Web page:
On Changing Fandom
FOXBOROUGH, MASSACHUSETTS - OCTOBER 03: Mac Jones #10 of the New England Patriots reacts against the Tampa Bay Buccaneers during the first half in the game at Gillette Stadium on October 03, 2021 in Foxborough, Massachusetts. (Photo by Adam Glanzman/Getty Images)

Last night I bought a New England Patriots shirt.

I don't live in New England. I've never been a Patriots fan. Was it since birth that my professional football love was dead center in Texas? I plastered posters of the Dallas Cowboys in my childhood bedroom. I believed that Troy Aikman hung the moon and Emmitt Smith provided the rope. Yet even before Aikman, Emmitt, Michael Irvin, Daryl "Moose" Johnston, Jimmy Johnson, and Kelvin Martin, I loved Tom Landry. I worshiped Herschel Walker. The Dallas Cowboys Cheerleaders were all my girlfriends. And it mattered not to me that Herschel Walker didn't have a Super Bowl ring or that the team was, at best, mediocre. The Dallas Cowboys -- despite being a love passed down from my older brother -- was my team. They were my identity.

Changes don't happen over night.

Jerry Jones is a rich prick, but he has style and he has jokes. His handling of Tom Landry should've left a bad taste in my mouth, but that was a mouth that was still losing primary teeth. And I was a kid who was not too sensible to the ins and outs of a backbiting, miserable, greedy NFL manager's office. But the Cowboys started winning after Jerry Jones. And winning. And winning. (The 90s were a lot of fun, by the way.)

Then the years passed as years tend to do.

Fast forward through the ("Dammit! Almost! Maybe next year! He's going to get it together!") Tony Romo years.

I despise Mississippi State, but Dak Prescott impressed me for a late fourth-round pick. And although I hate Ohio State even more than, say, LSU, I just couldn't deny Ezekiel Elliott's greatness. These Cowboys were going to get this together for a solid Super Bowl run, weren't they? You know, if Jerry Jones would ever get out of the way. In what would be a shock to no one, he wouldn't. Yet there I was: still cheering adamantly for a Mississippi State QB and Ohio State RB. Still living the dreams of that kid with the Cowboys posters on the walls.

The past ain't even the past.

Y'all remember when we were patiently twiddling our thumbs, praying that if only we could get a vaccine, if we could only figure out a way out of it, that COVID would be over and life could go on and folks would stop getting sick, or worse, stop dying? And then there were actual people who wouldn't get the vaccine? Most of the same people who bemoaned lockdowns and masks were the same who refused the only answer: a vaccine. Nice people, them.

Cowboys leader Dak Prescott sort of danced around being vaccinated (though it turns out, dude had been vaxxed) during a time when someone of his stature in a state like Texas really would've benefited the public at large by proclaiming the safety of vaccines and science. He lost me.

Dak Prescott - Image from TMZ

To bounce around in chronology: Mac Jones happened or was happening. He patiently awaited an important role at the University of Alabama; he got the starting quarterback. Mac, Najee, Malachi Moore, and the rest of the Tide had that once-in-a-lifetime sort of season where the entire world -- coronavirus, lockdowns, injuries, protests, injustice, Auburn -- should've brought them down, but they remained an undefeated team! All in the face of shit upon shit.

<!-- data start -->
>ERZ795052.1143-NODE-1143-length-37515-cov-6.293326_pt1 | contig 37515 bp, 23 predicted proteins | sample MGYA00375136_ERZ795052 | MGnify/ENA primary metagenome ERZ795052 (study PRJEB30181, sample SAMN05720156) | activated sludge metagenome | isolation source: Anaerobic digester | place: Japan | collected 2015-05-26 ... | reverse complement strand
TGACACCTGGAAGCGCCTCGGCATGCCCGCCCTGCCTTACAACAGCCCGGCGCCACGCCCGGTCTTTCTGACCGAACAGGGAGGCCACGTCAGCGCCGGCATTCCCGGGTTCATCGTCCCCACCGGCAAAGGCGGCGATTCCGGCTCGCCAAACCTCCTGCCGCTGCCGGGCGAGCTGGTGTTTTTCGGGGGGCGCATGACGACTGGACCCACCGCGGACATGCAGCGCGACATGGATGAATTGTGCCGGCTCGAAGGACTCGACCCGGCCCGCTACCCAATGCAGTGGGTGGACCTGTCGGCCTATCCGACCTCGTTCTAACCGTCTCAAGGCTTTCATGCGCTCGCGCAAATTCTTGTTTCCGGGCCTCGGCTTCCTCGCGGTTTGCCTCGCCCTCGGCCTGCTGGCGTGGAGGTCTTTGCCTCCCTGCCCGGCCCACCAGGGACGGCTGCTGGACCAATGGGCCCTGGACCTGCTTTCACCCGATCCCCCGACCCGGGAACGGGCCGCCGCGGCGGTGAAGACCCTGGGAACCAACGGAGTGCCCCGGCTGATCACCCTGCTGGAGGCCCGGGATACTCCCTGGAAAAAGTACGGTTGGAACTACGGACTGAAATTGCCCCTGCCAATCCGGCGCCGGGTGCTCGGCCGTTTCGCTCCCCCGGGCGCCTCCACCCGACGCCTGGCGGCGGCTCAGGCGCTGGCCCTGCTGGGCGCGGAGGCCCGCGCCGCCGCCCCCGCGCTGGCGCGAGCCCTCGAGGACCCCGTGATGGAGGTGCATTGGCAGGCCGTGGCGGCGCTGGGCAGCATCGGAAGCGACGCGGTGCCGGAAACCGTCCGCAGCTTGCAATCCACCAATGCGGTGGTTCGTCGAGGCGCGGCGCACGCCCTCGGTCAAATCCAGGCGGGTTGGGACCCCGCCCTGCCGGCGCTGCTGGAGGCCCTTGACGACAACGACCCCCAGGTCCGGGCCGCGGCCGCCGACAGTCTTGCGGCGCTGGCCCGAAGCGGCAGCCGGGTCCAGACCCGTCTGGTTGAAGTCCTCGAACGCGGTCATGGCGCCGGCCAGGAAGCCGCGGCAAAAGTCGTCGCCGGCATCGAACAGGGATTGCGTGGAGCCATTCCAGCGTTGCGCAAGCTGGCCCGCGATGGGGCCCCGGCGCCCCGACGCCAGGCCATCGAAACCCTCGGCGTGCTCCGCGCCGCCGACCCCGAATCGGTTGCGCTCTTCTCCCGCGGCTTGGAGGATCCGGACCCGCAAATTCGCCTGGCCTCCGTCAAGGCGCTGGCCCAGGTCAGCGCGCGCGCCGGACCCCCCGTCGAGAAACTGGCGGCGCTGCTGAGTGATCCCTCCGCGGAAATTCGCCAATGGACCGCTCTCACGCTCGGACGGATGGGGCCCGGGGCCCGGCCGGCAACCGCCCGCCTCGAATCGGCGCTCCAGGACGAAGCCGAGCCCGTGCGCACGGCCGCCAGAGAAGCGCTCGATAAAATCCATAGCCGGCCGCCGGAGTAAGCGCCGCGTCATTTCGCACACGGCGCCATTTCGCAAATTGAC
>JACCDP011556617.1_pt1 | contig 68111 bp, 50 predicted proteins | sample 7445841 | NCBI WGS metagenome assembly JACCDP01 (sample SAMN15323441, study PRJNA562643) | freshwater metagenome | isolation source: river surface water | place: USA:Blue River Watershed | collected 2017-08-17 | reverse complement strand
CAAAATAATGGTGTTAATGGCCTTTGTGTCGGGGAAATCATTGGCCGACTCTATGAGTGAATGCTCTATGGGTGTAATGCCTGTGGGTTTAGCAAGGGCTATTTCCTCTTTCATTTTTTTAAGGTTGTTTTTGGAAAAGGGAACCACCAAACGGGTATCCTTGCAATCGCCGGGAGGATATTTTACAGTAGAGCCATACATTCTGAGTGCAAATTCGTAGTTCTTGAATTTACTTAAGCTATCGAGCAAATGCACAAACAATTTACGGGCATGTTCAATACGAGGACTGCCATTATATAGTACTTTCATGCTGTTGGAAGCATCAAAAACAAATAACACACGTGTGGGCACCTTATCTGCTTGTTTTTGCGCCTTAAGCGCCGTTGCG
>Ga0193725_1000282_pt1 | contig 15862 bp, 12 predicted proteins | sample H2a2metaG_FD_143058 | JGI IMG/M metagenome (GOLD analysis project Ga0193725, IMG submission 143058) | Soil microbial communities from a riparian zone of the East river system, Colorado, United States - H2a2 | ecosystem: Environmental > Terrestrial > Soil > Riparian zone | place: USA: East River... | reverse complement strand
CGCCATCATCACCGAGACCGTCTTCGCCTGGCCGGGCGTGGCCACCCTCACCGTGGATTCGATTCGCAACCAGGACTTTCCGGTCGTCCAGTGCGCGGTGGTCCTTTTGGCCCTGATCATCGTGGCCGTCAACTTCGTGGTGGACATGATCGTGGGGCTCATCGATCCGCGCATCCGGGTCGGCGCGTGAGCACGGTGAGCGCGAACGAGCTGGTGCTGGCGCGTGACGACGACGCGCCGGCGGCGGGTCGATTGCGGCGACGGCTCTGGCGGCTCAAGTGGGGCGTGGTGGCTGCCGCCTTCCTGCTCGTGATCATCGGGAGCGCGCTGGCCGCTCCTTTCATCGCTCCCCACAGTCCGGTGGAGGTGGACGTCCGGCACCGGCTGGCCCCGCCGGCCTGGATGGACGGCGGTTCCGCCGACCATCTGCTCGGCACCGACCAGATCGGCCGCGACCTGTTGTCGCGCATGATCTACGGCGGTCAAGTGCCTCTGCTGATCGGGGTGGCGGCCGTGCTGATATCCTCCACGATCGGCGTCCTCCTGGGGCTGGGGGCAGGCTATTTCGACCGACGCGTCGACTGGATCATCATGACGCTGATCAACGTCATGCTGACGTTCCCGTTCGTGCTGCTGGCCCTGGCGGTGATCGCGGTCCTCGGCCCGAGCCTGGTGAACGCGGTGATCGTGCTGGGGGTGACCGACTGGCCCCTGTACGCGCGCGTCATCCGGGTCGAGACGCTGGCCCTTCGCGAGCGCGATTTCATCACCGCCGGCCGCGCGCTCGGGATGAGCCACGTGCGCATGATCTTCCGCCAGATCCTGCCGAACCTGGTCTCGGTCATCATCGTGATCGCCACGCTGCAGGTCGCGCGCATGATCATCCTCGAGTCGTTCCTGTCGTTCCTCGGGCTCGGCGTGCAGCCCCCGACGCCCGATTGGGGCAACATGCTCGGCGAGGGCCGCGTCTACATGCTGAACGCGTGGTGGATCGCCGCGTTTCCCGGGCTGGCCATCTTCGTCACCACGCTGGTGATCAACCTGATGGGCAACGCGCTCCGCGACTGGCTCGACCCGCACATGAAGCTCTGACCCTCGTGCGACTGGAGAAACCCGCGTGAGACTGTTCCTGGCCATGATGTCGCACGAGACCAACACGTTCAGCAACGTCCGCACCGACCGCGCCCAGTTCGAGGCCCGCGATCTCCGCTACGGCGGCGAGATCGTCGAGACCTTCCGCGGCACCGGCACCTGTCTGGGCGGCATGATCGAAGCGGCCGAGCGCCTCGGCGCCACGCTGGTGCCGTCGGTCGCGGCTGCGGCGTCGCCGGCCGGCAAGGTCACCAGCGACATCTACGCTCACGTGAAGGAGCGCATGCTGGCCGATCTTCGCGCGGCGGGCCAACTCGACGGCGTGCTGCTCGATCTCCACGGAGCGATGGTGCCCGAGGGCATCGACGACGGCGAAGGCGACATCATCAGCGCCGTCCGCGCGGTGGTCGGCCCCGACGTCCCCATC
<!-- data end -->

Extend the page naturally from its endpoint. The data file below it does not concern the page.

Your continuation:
Back in the NFL, the unpredictable: Tom Brady leaves the fabled Patriots for a team down in Tampa Bay. And Cam Newton, the most despicable person in the NFL for a spell, gets the boot from the New England team (very different reasons than Brady, of course). Mac Jones and so many others from that amazing, undefeated Crimson Tide team get drafted. So we're now at a window where being a Patriots fan isn't quite a bandwagon thing any more, yet Belichick, the mentor to my favorite coach, is still in Foxborough. I've been a diehard Boston Celtics fan since 1980. I see nothing wrong with the Red Sox and the Bruins. All that? It tallied up to mean that it made sense now. I waited a little, but then decided it was time. I was now going to be a Patriots fan. And I ordered the shirt.

What changes with a person when he changes fandom?

That change isn't like being born into the team, say like someone is with your Auburns or Alabamas or Michigans or Ohio States or Dukes. Instead, it's an evolution. It sort seeps into your identity more casually.

The control of your emotions isn't sudden. But you find yourself not giving much of a shit if your team isn't in the playoffs. Not out of disinterest, but out of disgust. Anger. You lie to yourself and say that you'll have the game on in the background, but end up watching it to make sure the team that ended your team's season loses and loses big.

You change your Twitter profile picture. You get excited for any new season. It's a fresh start, and this could be the year.

Your fashion sense adapts. What used to be a color scheme of gray and white is now silver and blue. Name one Alabama lady who doesn't have a piece of houndstooth in her closet. You find yourself looking everywhere online, carefully in the stores: not just for a shirt, but the best one. One that fits your style. Can't just be any team jersey. Maybe you like the plain type with just the team logo. Perhaps you prefer the names of the players on the back of the sweatshirt. One color? Or two?

There's something, finally, to putting on that new team, something to your new sartorial choice, that will feel official. You may take a new picture of yourself and make sure that the iPhone captures the emblem just right on the chest. Puff out a little. It's a new season, after all, and to hell with Dak Prescott and the Dallas Cowboys.

Damn, I'm gonna look good in Patriots' colors.

Blaine Duncan
Blaine Duncan
Editor-In-Chief, Host of Taking It Down